In 1936 AVIA’s construction team have begun work on a modern low-cost fighter that was to replace the then aging AVIA B-534.
The first prototype of the new AVIA B-35, of beautiful and clean lines, was flown on September 28, 1938. As the H-S 12 Y-1000 engine was not ready yet, the weaker Hispano-Suiza 12 Ydra engine from the AVIA B-534 was used. Due to the delay in the construction of the retractable chassis, the prototype received a fixed chassis. After all, the prototype achieved high speed and showed good flight characteristics. On November 22, 1938 the plane, however, was broken, burying the pilot in its remnants.
In 1939, the second prototype marked B-35.2 was built, and after the fall of Czechoslovakia and occupying Czech territory by Germany, in August 1939 the third, on which the retractable chassis of the Messier system was installed. This prototype marked B-35.3 became the model for the final version of the fighter, B-135 (under the German occupation they were called Av-135, but I will remain with the Czech nomenclature).
12 aircraft of this version together with 62 engines Hispano-Suiza 12 Ydra have been ordered by Bulgaria. It was planned to build another 50 under license (which were even given the Bulgarian name DAR-11 Liastovica) in state-owned DSF plants.
Until 1942, all the ordered aircraft were delivered from the factory in Czech Letnany to the Bulgarian owners, then until August 1943 they were assembled in the Łowecz plant, flown and approved by the army. The stock also included spare parts, 35 engines, and full documentation. Bulgaria ultimately resigned from further supply and purchase of the license.
Avias were assigned to the aviation school in Dolna Mitropolya, because the Bulgarians considered them to be difficult to use, difficult during the start due to the too weak engine, delicate (during training fights carried out using figures of advanced piloting, there occurred severe deformation of the hull and wings) and too poorly armed (planned 20 mm gun has never been installed), as per the requirements of the ongoing conflict.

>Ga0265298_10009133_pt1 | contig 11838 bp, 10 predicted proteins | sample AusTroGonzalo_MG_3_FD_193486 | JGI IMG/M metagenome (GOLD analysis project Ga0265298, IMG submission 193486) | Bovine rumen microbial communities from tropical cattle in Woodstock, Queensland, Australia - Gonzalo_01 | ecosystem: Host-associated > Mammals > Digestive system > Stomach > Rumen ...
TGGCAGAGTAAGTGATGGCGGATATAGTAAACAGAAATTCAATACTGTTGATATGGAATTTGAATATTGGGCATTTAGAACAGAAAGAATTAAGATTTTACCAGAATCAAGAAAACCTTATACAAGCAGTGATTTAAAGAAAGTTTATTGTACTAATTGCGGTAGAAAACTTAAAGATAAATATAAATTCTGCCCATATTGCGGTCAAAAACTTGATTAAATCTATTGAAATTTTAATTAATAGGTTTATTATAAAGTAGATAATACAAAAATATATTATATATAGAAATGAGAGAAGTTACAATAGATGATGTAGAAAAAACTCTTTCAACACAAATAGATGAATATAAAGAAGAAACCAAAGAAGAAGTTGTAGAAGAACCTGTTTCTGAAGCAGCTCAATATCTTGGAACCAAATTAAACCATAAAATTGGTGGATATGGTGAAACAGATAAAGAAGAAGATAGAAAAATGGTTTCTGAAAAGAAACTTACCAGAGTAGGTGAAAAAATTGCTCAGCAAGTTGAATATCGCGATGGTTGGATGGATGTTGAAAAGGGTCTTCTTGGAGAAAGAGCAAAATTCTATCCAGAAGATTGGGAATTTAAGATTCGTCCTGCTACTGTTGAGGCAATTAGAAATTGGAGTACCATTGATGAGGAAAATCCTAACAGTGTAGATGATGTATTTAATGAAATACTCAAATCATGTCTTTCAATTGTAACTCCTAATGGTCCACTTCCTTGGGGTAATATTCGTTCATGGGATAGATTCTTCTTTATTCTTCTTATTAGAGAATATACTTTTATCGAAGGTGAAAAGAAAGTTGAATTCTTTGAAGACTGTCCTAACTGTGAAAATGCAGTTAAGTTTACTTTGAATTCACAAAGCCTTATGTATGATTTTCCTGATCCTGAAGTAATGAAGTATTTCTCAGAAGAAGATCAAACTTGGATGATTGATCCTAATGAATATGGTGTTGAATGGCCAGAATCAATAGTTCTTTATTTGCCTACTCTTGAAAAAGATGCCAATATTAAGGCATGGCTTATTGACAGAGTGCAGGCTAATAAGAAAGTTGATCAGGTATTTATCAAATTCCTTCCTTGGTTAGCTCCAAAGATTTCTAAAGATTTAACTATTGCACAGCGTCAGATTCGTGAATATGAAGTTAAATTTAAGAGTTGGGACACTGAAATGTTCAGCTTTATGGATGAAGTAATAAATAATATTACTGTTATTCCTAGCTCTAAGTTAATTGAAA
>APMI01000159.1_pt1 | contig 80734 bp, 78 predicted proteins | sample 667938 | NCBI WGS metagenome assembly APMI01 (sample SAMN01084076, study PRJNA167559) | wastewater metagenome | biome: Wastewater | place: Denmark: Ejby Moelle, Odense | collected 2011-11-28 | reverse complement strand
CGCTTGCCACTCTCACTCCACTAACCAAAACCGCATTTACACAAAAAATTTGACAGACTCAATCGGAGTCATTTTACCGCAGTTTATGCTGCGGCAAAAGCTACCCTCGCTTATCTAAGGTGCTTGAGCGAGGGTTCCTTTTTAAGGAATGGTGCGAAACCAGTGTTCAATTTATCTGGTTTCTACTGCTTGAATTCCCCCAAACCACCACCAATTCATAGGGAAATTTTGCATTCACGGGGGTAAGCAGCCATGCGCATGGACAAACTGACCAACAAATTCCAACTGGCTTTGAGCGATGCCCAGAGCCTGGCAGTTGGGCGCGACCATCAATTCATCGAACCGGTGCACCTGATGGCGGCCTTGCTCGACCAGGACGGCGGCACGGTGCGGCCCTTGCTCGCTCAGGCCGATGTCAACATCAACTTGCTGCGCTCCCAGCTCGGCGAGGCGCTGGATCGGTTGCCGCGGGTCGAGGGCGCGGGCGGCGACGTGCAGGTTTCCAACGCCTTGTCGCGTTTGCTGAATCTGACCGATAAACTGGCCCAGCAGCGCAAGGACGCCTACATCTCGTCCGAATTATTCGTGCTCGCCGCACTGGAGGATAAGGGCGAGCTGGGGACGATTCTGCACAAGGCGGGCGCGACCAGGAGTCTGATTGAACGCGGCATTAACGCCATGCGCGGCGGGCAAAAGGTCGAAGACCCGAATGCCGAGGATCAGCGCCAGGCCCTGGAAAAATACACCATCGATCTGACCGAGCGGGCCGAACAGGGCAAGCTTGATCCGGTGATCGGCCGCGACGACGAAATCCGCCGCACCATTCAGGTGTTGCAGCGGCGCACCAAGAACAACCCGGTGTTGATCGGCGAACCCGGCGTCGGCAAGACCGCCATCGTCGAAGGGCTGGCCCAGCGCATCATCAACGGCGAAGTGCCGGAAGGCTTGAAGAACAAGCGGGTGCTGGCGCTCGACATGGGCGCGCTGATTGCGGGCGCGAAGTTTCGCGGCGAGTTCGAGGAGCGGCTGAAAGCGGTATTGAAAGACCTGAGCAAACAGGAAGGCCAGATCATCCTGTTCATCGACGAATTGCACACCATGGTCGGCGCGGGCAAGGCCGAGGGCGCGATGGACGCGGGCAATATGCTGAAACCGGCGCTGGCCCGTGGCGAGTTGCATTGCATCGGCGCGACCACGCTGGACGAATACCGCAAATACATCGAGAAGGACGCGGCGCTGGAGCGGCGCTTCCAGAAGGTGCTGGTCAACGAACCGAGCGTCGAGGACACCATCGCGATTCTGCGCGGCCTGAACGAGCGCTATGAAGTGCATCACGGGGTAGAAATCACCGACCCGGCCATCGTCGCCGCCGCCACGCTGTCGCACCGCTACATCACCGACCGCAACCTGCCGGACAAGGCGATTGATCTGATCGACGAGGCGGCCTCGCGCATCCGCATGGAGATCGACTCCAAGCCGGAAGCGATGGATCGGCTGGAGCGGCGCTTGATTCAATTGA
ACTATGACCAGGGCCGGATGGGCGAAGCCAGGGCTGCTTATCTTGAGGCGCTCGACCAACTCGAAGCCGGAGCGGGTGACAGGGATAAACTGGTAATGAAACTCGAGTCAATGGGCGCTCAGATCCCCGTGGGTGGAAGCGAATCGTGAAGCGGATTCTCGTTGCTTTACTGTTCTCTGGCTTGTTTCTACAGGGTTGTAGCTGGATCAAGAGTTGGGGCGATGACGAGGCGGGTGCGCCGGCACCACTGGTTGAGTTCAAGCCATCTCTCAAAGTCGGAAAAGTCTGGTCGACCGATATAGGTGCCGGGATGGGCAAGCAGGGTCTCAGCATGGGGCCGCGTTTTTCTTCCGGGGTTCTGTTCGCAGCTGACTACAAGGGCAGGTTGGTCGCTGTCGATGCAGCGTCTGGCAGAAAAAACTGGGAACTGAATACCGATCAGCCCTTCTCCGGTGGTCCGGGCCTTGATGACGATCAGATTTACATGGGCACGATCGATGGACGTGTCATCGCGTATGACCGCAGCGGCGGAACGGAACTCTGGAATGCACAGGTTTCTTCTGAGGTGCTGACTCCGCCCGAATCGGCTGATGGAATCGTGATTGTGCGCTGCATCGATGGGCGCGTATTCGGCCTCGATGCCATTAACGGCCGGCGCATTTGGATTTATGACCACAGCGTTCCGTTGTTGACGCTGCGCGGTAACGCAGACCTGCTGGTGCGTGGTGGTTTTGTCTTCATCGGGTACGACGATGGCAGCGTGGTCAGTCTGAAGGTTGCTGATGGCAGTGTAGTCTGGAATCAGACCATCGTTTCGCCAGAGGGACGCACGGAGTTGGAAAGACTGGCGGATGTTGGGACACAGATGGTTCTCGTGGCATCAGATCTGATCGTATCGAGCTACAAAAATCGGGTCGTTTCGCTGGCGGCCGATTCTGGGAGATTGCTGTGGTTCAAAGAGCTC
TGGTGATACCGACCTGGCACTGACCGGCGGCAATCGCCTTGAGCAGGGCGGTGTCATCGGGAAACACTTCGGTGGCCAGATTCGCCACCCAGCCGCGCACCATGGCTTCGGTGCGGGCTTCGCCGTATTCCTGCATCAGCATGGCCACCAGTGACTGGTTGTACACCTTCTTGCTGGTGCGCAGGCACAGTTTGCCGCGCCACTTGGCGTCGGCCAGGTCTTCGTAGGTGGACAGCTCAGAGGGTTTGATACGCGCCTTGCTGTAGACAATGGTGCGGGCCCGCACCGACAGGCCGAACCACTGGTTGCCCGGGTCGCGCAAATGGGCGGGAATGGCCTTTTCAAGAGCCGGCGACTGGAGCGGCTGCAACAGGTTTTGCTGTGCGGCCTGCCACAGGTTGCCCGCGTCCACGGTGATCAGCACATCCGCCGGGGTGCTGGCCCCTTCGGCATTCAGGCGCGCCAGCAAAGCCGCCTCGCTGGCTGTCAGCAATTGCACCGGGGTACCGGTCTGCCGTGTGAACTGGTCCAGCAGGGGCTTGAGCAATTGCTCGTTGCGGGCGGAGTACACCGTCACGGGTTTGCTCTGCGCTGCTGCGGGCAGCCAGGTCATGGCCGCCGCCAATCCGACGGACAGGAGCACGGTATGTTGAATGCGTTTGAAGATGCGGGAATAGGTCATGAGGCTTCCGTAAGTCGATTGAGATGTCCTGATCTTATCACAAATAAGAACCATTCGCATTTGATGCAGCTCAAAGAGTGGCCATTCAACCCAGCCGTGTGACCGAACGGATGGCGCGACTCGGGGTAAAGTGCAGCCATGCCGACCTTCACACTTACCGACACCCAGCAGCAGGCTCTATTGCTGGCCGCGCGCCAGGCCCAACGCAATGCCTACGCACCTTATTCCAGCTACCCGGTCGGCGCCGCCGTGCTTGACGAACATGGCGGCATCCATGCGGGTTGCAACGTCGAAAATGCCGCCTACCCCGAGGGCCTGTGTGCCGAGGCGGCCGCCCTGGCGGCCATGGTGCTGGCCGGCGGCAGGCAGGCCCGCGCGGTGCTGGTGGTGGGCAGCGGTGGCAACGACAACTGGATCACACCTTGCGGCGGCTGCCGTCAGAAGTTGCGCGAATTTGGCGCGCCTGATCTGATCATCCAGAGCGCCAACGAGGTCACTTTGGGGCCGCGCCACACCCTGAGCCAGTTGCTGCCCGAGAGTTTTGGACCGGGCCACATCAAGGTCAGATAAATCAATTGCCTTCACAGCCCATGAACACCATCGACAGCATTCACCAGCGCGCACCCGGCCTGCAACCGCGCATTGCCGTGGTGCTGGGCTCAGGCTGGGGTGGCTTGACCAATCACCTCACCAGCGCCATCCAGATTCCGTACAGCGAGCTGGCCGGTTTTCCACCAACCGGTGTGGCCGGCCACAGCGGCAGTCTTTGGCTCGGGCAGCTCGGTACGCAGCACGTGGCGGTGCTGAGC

Nevertheless, the plane has recorded a moment of a war glory.
The AVIA B-135 number 5 (probably the first built in Bulgaria), on March 30, 1944, piloted by feldfebl (sergeant) Jordan Ferdinandov, together with three other Avias attacked the formation of American bombers during an air raid on Sofia. White ‘5’ was derived from the serial number of the airframe, ‘105’.
It is difficult to determine whether this machine actually shoot down American B.24, but the fact is that one Liberator can be counted on the account of Avia B-135 – whether individually or jointly with other Avias. However, it should be noted that formally this kill has not been confirmed, American sources indicate only that one plane has been lost, probably shot down.
Pictures and information about the airplane are taken from a beautiful monograph: Miroslav Bily, Denes Bernad, Pavel Kucera, Avia B-35, B-135, MBI publishing house, Prague 2003.
Model of the Czech company Planet Models. Resin, small etched fret, a vacuum formed canopy. Very simple model, with quite a few parts. A bit demanding, as regards the fitting of elements, their preparation (air bubbles present in the cast almost everywhere, the feature of the medium from which the model was made) – but in my opinion not exceeding the average modeling skills.
Painted RLM 65/70/71 from the Gunze H palette. Weathered with AK and MIG pigments.
As usual with me, it is not perfect – but I hope that the silhouette of the plane defends itself.
Hope you like it, stay tuned